The terrorist attack on the 14th July 2016 in Nice dramatically highlighted a territory that had, over the years, been immersed in all sorts of clichés: the Promenade des Anglais.
If one does not live in Nice, one imagines a crowded beach invaded by successive cohorts of visitors, a caricatural symbol of mass tourism, with superposed visions of suntan oil, beach towels and gossip magazines. Why would so many people come to lie on uncomfortable pebbles or on deckchairs rented a fortune, in an atmosphere that, after all, lacks conviviality? One could also picture an old-fashioned place, right out of the Belle Epoque and its lost paradise, the heart of a French Riviera with receding glamour, visited by people who make believe they’re rich in a fantasy of love, fame and beauty.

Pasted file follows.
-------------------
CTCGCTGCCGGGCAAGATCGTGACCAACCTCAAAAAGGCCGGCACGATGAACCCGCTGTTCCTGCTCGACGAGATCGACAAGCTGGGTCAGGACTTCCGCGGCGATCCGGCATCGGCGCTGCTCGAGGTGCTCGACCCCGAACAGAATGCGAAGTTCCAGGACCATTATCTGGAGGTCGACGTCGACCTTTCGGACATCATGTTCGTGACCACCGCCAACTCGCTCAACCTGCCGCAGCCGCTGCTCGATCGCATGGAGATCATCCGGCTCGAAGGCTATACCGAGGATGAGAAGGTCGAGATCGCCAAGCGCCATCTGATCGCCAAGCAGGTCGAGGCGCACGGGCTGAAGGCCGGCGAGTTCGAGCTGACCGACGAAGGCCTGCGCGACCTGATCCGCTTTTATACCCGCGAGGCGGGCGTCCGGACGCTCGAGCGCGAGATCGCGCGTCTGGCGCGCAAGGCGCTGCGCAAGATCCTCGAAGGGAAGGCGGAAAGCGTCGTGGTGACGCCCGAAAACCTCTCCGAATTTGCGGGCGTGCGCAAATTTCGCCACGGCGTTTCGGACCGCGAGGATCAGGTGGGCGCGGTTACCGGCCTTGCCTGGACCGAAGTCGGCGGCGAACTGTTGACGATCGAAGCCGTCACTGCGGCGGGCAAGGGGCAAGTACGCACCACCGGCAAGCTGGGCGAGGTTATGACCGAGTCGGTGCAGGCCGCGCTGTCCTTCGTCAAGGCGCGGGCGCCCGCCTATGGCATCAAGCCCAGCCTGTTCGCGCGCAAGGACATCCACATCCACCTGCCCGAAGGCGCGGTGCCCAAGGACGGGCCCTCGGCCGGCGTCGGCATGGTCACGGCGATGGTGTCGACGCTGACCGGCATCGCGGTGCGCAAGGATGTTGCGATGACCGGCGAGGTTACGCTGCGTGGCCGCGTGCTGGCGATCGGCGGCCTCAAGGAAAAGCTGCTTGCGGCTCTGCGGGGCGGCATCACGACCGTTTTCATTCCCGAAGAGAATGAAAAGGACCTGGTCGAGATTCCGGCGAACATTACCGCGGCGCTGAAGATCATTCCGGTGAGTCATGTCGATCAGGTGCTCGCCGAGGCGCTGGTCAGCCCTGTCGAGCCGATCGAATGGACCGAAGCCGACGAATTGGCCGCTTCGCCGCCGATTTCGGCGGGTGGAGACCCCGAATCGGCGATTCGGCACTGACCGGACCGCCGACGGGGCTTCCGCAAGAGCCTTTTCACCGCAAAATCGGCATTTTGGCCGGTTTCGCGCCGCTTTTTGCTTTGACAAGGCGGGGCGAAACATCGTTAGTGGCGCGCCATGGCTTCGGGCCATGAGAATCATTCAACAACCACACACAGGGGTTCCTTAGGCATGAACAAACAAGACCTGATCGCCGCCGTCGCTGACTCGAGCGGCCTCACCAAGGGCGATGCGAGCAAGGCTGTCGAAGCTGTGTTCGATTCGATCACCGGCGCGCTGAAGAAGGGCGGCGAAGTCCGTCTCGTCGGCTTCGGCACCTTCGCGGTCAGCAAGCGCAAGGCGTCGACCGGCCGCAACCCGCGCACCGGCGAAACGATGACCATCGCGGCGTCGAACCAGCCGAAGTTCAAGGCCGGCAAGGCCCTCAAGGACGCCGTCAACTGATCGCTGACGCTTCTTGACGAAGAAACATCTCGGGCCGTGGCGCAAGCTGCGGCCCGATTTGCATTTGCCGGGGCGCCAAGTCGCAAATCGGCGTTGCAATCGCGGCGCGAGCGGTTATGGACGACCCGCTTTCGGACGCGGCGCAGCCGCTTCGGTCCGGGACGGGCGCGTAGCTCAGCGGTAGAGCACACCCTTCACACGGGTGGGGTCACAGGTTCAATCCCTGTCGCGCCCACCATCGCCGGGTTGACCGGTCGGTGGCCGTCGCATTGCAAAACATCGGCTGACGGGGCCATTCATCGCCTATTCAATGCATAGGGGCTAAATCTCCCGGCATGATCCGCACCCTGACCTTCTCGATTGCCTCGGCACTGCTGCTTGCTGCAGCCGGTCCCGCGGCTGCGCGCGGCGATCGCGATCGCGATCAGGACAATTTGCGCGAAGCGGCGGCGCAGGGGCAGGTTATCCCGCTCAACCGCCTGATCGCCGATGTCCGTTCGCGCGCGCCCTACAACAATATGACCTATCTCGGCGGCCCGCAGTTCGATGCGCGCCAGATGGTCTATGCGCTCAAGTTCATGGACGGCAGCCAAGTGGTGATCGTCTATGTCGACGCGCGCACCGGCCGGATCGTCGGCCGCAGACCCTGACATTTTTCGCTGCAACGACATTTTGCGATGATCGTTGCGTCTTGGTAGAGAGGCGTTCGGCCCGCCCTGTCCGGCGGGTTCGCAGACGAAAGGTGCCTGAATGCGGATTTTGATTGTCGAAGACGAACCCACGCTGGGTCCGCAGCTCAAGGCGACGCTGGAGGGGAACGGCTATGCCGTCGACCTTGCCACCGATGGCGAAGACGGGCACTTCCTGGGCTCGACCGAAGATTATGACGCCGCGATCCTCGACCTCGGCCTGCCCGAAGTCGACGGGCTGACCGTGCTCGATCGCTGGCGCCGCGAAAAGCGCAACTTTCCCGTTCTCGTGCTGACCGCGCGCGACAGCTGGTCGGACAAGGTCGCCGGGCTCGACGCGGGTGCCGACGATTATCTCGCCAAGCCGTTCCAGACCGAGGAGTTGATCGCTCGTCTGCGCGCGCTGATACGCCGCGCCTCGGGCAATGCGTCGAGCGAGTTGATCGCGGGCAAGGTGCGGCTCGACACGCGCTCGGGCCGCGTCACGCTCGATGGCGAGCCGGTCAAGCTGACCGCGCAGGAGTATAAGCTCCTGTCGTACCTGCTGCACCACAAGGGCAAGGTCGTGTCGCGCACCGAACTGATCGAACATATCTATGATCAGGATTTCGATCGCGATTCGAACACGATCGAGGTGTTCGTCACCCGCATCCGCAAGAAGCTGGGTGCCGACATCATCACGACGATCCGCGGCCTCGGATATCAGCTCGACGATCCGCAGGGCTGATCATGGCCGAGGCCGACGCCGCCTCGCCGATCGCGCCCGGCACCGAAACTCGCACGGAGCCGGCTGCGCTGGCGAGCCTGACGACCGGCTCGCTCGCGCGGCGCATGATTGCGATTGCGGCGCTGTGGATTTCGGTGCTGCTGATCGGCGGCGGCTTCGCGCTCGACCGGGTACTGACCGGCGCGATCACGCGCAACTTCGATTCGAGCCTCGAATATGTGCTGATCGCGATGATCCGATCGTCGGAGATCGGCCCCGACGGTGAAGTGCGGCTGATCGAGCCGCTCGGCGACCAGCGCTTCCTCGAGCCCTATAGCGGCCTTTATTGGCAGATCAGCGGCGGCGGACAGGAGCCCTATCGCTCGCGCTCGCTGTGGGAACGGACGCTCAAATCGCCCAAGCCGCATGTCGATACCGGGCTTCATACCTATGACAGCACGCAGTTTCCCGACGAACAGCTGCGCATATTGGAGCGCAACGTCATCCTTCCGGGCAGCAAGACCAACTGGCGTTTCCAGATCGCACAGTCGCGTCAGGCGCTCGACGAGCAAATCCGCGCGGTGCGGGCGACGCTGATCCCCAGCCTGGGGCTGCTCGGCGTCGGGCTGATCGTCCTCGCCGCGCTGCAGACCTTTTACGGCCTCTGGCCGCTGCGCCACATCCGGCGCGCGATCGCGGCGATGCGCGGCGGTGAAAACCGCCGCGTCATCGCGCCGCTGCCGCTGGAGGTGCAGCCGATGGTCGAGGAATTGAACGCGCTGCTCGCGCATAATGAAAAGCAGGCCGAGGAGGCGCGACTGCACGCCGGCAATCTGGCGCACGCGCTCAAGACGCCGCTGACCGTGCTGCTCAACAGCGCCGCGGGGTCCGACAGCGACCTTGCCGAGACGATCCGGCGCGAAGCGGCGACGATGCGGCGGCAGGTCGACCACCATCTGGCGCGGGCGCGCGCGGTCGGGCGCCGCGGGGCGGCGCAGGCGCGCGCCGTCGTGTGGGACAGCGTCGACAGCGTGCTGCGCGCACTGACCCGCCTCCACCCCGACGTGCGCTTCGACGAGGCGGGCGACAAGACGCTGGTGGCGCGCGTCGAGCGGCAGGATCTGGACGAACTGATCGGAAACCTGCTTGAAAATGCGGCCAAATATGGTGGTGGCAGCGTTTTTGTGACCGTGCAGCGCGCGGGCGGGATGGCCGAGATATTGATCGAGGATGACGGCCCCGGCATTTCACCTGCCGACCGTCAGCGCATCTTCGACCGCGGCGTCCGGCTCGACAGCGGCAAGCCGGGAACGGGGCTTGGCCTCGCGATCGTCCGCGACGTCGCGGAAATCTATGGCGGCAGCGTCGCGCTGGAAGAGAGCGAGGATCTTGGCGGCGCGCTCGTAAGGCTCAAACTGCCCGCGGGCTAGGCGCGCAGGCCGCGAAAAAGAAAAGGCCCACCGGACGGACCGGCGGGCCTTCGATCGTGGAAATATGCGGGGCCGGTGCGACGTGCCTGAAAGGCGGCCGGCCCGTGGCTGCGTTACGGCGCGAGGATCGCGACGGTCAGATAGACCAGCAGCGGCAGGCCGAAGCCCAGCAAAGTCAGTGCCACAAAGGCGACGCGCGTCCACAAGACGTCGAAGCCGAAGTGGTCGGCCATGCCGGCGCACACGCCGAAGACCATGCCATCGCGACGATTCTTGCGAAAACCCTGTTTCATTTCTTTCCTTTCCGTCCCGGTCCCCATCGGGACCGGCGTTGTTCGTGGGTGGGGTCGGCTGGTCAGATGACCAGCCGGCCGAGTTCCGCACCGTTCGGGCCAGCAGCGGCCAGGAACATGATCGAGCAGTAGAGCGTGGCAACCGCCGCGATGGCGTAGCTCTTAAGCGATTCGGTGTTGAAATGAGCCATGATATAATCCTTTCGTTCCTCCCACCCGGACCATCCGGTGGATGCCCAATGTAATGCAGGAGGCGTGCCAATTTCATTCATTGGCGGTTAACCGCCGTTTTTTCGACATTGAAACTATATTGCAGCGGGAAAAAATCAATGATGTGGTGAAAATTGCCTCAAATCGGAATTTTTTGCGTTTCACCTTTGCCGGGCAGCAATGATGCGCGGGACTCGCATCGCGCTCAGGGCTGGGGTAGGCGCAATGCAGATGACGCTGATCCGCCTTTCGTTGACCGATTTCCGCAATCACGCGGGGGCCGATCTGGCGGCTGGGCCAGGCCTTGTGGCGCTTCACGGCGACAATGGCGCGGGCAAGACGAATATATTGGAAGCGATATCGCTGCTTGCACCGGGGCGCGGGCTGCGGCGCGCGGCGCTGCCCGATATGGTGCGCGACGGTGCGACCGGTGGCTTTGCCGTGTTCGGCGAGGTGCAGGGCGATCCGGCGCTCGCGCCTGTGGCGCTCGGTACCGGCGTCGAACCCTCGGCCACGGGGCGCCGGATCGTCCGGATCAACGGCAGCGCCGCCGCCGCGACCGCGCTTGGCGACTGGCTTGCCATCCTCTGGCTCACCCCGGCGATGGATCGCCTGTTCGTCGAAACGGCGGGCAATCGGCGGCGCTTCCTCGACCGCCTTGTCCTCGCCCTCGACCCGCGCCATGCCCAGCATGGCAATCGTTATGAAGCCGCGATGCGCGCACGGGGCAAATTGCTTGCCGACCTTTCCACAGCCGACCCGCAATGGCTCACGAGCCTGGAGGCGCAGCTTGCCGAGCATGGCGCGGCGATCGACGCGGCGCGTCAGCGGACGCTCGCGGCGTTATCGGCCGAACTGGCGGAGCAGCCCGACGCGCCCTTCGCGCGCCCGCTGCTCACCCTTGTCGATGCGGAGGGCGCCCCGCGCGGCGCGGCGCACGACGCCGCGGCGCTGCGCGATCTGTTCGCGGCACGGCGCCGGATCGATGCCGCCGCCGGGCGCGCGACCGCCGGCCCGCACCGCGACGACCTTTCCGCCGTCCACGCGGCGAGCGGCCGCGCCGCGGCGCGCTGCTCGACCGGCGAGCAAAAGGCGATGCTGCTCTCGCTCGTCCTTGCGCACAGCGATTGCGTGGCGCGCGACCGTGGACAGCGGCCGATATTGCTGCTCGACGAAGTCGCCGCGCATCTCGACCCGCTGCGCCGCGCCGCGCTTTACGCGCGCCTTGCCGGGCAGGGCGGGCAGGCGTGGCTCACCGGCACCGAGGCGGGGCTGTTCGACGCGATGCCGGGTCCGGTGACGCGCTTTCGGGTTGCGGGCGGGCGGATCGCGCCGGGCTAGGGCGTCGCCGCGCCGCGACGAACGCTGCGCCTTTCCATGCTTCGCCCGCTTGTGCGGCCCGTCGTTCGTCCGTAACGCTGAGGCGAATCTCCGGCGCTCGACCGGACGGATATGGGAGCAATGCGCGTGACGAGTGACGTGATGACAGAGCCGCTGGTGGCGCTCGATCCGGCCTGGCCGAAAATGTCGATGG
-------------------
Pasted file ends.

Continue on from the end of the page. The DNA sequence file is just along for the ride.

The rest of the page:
When one actually lives in Nice, these fictive reveries are meaningless. Instead of the static character of bodies baking in the sun, one’s preference would go to the movement of those who stroll in autumn, winter or spring. Because the Promenade is aptly named. It is the meeting ground for strollers, joggers and cyclists. Elegant elders seeking reassuring light, smooching lovers, boisterous teenagers, families on outings, over-aged athletes, recovering partiers, concentrated readers and wandering homeless… all come and go. The Promenade is not a park. The visitors do not disperse themselves into peripheral by-ways. There is only one line, one single way there and back that imposes a closeness of bodies and glances. Land embraces sky and the sea disappears into the horizon. Everything comes together in this rather sympathetic spectacle of life and the world.